There are sharks around now, and bumping into one means an instant game over no matter how much time you had to spare. This is because the shark is eating you alive, or at the very least snapping off a limb or two. Waterskiing is a difficult sport to master if you're missing your arms, although I'm sure Angel is committed enough to her chosen sport to give it a go. She could hold the rope in her teeth.
The sharks also remove any lingering doubts that the guy driving the boat is anything other than a complete psychopath with a callous disregard for Angel's safety. They'll give a waterskiing boat license to anyone these days. Or maybe this is a test for both of them - Angel passes through her sublime waterskiing skills, the driver fails for refusing to drag her to safety after "accidentally" wandering into Jaws' home territory.

Between the A and Master Class test waits another bonus round, this time a slalom course where you have to weave left and right in order to ski around the correct side of the flags. I don't know why I explained that, that's just what slalom is. Having already become weary of Tropical Angel's gameplay, I spent the majority of this bonus round just holding down the accelerator and not steering. I made it past most of the flags. I wouldn't want to accuse Irem of half-arseing this minigame, but the lack of rocks and sharks make it seem like their hearts aren't really in it.

We're into the final set of tests, and nothing has changed beyond the amount of rocks increasing to such a level that Angel might as well be skiing across the Himalayas. Before I earn my title as Most Successful Waterski Test Taker 2013, there's one more thing to mention and it's pictured above. If you press the other button, Angel turns around as starts waterskiing backwards. You collect more points while doing this, but the downside is that you can't steer, and as this entire game is based on steering around things Angel's fancy moves lie somewhere between "useless" and "will almost certainly lead to a grisly death by hungry sharks." I'd skip it, if I were you.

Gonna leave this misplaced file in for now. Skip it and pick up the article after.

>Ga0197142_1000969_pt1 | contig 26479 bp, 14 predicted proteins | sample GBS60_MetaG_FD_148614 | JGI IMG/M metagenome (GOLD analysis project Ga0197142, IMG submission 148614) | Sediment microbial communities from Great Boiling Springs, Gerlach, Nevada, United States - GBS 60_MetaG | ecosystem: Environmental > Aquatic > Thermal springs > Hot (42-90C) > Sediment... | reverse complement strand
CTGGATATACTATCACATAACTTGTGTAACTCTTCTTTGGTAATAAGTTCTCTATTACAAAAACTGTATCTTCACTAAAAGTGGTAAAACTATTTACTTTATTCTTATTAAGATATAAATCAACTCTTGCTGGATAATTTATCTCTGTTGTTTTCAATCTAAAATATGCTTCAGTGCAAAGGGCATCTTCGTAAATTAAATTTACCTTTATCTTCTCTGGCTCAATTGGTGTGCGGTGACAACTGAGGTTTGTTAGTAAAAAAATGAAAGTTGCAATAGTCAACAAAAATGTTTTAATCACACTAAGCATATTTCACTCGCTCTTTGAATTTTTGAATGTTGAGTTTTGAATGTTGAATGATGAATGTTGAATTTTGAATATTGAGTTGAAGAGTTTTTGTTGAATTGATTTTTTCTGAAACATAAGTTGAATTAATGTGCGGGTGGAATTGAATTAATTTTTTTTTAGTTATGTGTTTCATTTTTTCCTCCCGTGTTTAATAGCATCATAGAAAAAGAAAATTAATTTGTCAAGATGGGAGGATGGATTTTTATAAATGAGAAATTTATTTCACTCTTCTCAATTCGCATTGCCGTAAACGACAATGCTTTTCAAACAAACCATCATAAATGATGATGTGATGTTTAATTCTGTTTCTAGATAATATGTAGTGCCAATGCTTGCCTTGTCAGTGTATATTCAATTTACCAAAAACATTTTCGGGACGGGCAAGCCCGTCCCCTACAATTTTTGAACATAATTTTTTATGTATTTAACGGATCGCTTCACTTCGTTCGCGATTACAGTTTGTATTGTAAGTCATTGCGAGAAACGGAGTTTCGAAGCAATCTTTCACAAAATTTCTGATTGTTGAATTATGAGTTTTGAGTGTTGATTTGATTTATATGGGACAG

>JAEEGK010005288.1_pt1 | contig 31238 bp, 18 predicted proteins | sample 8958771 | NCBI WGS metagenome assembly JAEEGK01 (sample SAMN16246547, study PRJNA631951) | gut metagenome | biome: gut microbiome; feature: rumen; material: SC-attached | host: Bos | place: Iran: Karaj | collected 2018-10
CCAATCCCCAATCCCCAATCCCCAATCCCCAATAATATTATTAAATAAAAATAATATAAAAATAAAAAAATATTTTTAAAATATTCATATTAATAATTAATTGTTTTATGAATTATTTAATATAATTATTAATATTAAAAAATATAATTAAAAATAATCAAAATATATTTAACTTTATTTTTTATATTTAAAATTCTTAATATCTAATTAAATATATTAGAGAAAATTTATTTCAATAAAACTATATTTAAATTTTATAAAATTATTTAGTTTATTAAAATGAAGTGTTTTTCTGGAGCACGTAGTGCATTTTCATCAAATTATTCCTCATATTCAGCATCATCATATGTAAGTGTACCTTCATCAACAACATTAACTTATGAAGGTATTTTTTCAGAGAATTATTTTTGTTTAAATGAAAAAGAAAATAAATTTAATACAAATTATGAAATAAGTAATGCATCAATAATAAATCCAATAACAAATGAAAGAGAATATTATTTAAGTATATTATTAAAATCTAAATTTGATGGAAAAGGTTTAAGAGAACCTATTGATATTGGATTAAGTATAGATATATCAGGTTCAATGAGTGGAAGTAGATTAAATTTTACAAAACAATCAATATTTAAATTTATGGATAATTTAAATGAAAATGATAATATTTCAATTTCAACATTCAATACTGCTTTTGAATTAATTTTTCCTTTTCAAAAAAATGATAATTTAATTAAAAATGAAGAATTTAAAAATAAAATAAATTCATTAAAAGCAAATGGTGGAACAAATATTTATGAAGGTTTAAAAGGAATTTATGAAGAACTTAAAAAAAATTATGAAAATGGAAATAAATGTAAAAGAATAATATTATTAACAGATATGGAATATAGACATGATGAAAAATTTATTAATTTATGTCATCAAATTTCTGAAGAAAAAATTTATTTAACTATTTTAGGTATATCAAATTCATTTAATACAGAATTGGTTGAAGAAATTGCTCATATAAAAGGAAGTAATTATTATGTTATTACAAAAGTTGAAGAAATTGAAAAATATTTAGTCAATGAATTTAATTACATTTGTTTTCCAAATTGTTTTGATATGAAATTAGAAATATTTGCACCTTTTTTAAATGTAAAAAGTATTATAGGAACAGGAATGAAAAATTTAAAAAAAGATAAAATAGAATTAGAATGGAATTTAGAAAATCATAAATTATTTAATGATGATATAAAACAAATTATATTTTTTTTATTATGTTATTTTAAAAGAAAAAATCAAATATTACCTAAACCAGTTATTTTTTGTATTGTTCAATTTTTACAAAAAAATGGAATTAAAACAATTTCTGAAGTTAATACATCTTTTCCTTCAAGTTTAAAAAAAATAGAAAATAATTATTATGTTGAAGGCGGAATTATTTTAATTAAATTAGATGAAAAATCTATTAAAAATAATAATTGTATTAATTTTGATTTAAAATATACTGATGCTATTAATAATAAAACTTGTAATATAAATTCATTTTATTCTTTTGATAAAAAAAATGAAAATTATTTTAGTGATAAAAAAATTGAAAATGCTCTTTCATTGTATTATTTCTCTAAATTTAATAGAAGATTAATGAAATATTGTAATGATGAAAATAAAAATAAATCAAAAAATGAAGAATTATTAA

Angel also jiggles a bit when she's facing this way, finally cementing the fact that Irem just made this game as an excuse to have a girl in a bikini as the playable character and that they were way ahead of Team Ninja and Dead or Alive's most famous "feature."

I marked the best point on my waterskiing test. That's... definitely a sentence. Writing this website really has taken me to dizzying new heights of gaming experience.
Much like a Michael Bay film, Tropical Angel offers about five minutes of diversion followed by a rapid descent into tedium, although unlike a Michael Bay film they probably didn't spend the GDP of a small African country making it. The game's real problem is the lack of variety, and if you've played through the first test then there's not much point carrying on unless you're really excited to see a blocky shark's fin half-heartedly bumbling around at the bottom of the screen.
There's not much wrong with the actual gameplay - the main issue being that the collision detection of the sharks is a little iffy. Angel moves around much as you'd expect, and while at first obstacles can seem to come at you in a slightly random fashion, once you've learned that a) you can let go of the accelerator to make sharper turns and b) you can predict where obstacles are going arrive by looking whereabouts in the boat's wake they are, the gameplay becomes a much smoother and a perfectly acceptable experience.
All in all, Tropical Angel is about what you'd expect from a thirty-year-old waterskiing game whose main draw was that your character is wearing a swimsuit.

At least there's an ending, sort of. Angel lies on the beach, clutching the head wound she suffered after being violently thrown onto the sand after crashing into, you guessed it, a rock. Confused and suggestible after her cranial injury, she gives the player a "congratulatory kiss." This scene comes off as a little creepy, which I think is down to the way the text appears on screen one word at a time in a very robotic manner, an off-screen machine ordering Angel to GIVE. THE. PLAYER. A. KISS. That's Southern Paradise, folks - where the purple waters are infested with sharks and robotic voices compel women to kiss people.


Tropical Angel's arcade flyer is another live-action affair, and while it's not quite as gloriously daft as Konami's offerings in the field it has it's own charm. More charm than the game itself, at least. The promise that "It's your endless summer!" is one that Irem didn't really follow through on, mind you. You can complete this game in half an hour, which coincidentally is about how long a British summer lasts... and as I finish this article, it's started raining. Looks like the British summer really has arrived.